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XII Alfonso

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XII Alfonso Charles Darwin album cover
3.85 | 83 ratings | 3 reviews | 23% 5 stars

Excellent addition to any
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Studio Album, released in 2012

Songs / Tracks Listing

Vol. I: 1809 -1835 (60:47)
1. Collection One (1:41)
2. Earliest Recollections (4:58)
3. Stolen Fruit (3:14)
4. Physics And Hunting (3:51)
5. Silent Battle (4:38)
6. Collection Two And Three (1:47)
7. The Bump Of Reverence (5:32)
8. Leaving England [Part 1] (1:31)
9. Leaving England [Part 2] (3:05)
10. The Letter From Henslow (3:19)
11. HMS Beagle (3:52)
12. Collection Four (0:30)
13. Captain Fitz-Roy (2:50)
14. Straits Of Magellan (5:12)
15. Tierra Del Fuego (7:46)
16. Darwin's Finches (3:54)
17. Homeward Bound (3:08)

Vol. II: 1836-1858 (60:08)
1. Collection Five (1:52)
2. So Many Years (3:42)
3. Strange Fossil (2:55)
4. Emma And Charles (5:55)
5. The Coral Of Life (5:07)
6. Collection Six (1:11)
7. Down House (4:32)
8. The Island Of Devil's Riding School (4:00)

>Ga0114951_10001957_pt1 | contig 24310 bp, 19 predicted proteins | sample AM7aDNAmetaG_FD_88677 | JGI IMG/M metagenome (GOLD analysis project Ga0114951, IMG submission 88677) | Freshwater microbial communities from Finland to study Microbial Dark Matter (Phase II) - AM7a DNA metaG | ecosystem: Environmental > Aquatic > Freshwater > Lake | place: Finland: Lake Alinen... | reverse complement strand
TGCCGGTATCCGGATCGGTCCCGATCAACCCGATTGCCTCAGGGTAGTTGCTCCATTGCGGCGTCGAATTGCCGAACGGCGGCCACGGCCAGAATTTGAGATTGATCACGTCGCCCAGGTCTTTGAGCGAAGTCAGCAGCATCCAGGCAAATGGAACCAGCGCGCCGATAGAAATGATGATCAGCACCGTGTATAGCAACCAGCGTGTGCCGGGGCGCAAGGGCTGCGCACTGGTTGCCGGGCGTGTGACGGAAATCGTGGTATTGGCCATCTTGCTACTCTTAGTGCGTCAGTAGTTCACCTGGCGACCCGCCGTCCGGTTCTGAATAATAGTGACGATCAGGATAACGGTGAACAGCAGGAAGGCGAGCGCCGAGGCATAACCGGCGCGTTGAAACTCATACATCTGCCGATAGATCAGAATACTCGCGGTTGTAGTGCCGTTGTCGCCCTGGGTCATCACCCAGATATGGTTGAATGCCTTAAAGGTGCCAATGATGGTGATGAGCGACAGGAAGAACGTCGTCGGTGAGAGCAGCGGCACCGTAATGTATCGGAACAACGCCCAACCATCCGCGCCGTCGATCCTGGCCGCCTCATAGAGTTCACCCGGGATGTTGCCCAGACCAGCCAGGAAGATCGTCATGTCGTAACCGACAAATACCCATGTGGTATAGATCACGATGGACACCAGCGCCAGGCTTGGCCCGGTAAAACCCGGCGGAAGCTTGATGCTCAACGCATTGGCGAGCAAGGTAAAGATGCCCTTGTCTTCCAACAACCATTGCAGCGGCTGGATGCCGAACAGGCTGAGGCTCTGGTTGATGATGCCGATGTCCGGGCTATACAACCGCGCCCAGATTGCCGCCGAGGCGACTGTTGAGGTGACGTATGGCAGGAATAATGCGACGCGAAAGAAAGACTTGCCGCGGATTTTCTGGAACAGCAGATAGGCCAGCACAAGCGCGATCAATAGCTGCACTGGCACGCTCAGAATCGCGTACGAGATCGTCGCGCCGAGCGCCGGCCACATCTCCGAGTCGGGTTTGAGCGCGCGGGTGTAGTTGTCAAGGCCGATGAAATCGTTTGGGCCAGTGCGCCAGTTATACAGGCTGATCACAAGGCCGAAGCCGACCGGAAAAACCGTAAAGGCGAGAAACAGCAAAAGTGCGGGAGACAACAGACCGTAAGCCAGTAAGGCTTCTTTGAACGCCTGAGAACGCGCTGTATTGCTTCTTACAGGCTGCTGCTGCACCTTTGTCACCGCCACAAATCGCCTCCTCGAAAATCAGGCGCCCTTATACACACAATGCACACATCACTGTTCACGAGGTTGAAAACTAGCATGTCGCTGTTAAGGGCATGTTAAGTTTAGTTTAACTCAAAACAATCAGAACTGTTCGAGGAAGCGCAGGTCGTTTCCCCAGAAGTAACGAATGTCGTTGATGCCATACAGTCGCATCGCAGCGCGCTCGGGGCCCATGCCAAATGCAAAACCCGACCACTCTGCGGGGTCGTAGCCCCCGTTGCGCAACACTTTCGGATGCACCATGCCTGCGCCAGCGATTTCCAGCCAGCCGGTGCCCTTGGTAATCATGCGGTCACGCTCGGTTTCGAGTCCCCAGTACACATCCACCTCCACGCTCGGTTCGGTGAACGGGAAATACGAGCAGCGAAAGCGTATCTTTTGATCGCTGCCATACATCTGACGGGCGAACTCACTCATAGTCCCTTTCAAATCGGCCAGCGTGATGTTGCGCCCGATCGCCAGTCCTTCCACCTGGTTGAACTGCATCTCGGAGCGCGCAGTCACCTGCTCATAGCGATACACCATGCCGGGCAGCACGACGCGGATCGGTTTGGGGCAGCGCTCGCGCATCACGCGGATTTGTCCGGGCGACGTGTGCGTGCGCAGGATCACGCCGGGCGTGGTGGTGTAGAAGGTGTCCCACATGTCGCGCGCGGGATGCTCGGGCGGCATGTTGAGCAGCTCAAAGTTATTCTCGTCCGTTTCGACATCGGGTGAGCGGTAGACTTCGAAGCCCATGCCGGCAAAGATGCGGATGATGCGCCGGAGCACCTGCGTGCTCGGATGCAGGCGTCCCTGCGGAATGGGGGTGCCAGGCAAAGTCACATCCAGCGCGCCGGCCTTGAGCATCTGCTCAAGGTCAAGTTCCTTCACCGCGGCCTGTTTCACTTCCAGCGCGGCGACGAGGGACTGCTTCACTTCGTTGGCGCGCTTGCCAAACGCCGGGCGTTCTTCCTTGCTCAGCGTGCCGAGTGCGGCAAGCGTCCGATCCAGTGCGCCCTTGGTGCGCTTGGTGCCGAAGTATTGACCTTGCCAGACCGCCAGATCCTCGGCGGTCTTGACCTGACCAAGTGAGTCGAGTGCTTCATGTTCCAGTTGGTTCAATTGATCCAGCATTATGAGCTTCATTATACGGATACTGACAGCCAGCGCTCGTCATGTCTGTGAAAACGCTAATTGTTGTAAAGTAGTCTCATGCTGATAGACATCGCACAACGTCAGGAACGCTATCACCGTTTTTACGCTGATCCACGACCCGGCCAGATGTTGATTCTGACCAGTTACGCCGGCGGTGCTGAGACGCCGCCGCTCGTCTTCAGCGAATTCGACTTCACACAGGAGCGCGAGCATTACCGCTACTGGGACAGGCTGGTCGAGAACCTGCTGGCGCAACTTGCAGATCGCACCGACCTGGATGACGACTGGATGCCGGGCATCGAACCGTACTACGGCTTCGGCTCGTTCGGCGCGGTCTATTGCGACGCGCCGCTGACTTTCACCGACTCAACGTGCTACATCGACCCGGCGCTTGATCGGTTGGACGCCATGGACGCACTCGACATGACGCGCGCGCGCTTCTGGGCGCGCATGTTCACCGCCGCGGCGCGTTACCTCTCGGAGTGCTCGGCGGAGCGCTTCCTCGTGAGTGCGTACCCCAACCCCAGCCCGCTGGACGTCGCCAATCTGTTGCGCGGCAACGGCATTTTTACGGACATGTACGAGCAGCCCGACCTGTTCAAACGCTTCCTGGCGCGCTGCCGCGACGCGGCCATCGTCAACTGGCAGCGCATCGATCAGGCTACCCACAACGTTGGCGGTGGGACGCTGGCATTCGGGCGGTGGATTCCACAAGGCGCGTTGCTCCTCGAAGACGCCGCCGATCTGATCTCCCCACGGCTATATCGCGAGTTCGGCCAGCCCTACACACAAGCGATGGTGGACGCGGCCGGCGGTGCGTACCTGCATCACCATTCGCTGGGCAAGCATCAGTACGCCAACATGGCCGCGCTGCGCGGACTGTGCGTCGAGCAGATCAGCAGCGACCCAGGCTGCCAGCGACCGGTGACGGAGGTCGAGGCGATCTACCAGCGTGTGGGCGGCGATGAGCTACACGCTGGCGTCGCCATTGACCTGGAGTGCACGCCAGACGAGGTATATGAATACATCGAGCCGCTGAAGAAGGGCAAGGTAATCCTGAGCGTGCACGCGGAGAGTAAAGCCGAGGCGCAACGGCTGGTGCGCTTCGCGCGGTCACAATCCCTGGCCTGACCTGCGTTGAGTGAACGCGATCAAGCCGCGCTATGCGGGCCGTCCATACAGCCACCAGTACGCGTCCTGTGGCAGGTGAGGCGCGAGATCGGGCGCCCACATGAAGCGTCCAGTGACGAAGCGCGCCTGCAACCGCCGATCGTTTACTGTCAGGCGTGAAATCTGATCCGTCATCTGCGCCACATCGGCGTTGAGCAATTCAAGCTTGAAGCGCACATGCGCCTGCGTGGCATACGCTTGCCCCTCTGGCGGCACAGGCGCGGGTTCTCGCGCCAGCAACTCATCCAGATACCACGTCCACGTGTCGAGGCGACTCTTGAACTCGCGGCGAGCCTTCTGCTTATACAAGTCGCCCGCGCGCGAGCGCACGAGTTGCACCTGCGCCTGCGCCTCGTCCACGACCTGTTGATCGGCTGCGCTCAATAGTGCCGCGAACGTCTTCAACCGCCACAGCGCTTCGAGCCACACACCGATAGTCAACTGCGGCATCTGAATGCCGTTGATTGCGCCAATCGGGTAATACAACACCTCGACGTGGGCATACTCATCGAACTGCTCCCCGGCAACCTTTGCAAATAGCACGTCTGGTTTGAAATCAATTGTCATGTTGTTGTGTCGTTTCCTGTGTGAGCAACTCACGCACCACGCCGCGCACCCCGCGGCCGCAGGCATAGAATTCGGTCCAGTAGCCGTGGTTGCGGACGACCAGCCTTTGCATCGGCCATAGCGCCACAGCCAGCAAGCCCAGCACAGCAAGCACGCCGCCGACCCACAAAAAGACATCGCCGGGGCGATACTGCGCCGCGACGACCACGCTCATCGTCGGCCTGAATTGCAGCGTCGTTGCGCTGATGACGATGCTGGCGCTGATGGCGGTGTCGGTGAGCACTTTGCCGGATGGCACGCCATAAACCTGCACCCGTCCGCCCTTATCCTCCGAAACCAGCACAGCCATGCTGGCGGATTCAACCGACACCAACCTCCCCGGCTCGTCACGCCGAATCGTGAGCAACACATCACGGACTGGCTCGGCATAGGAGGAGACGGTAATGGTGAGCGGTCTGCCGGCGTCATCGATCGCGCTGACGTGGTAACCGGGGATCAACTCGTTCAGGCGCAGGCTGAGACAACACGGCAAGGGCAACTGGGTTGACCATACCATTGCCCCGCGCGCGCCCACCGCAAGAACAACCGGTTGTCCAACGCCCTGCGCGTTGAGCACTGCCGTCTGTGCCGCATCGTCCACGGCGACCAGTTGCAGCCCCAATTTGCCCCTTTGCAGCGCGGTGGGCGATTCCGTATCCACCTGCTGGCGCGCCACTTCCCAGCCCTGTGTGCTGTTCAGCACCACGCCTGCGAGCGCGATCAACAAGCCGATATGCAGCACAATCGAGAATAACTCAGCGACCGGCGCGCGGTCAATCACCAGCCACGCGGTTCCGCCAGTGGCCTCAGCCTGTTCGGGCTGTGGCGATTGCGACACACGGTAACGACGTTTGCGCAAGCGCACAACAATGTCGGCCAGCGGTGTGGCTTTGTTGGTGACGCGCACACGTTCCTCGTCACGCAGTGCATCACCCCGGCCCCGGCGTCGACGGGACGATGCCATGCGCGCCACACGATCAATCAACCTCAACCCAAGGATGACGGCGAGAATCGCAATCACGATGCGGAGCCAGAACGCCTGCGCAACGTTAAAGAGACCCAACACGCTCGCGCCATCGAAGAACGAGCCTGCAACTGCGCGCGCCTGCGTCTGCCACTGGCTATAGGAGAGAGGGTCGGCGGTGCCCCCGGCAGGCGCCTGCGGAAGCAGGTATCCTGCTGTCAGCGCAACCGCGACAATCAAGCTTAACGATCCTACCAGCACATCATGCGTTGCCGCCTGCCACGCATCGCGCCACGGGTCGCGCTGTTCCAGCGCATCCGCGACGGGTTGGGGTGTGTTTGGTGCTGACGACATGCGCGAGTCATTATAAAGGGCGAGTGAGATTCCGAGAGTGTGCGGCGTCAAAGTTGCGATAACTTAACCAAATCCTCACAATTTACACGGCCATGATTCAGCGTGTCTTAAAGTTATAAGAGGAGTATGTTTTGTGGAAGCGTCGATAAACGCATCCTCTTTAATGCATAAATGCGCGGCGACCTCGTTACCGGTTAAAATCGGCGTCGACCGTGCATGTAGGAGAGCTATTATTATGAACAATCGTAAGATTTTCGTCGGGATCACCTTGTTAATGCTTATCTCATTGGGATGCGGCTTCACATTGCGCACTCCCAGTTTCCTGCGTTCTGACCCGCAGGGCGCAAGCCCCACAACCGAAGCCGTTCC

9. Annie [Part 1] (2:56)
10. Annie [Part 2] (2:02)
11. Collection Seven (2:33)
12. Beloved Cirripedia (3:56)
13. An Ordinary Day (3:55)
14. Salting The Seeds (6:24)
15. Lenny (2:36)
16. It's Time To Write (2:30)
17. Collection Eight (0:56)
18. Missing Links (3:06)

Vol. III: 1859-1882 (60:05)
1. Collection Nine (0:53)
2. Bound Together (4:49)
3. Descent With Modification (2:36)
4. On The Origin Of Species (6:38)
5. Controverse In Oxford (1:27)
6. Collection Ten (0:56)
7. Slave Makers (4:01)
8. Last Human Common Ancestor (4:03)
9. Sombre Thoughts (5:27)
10. Collection Eleven (0:57)
11. Mysterious Illness (7:01)
12. The Copley Medal (2:46)
13. Vision Of The Indian Mound (6:23)
14. The Descent Of Man (4:53)
15. Collection Twelve (0:56)
16. Struggle For Existence (1:36)
17. Darwin's Burial (4:40)

Total Time: 181:00

Line-up / Musicians

- Philippe Claerhout / guitar, mandolin, glockenspiel, bass, xylophone, dan-bao, castanets. wine glasses, dolphinophone, bouzouki, balaphone, crocodile teeth, shaker, sanza, tamani, harp, metal stick played valiha, ocarina, dan tranh, ukulele, tibetian bell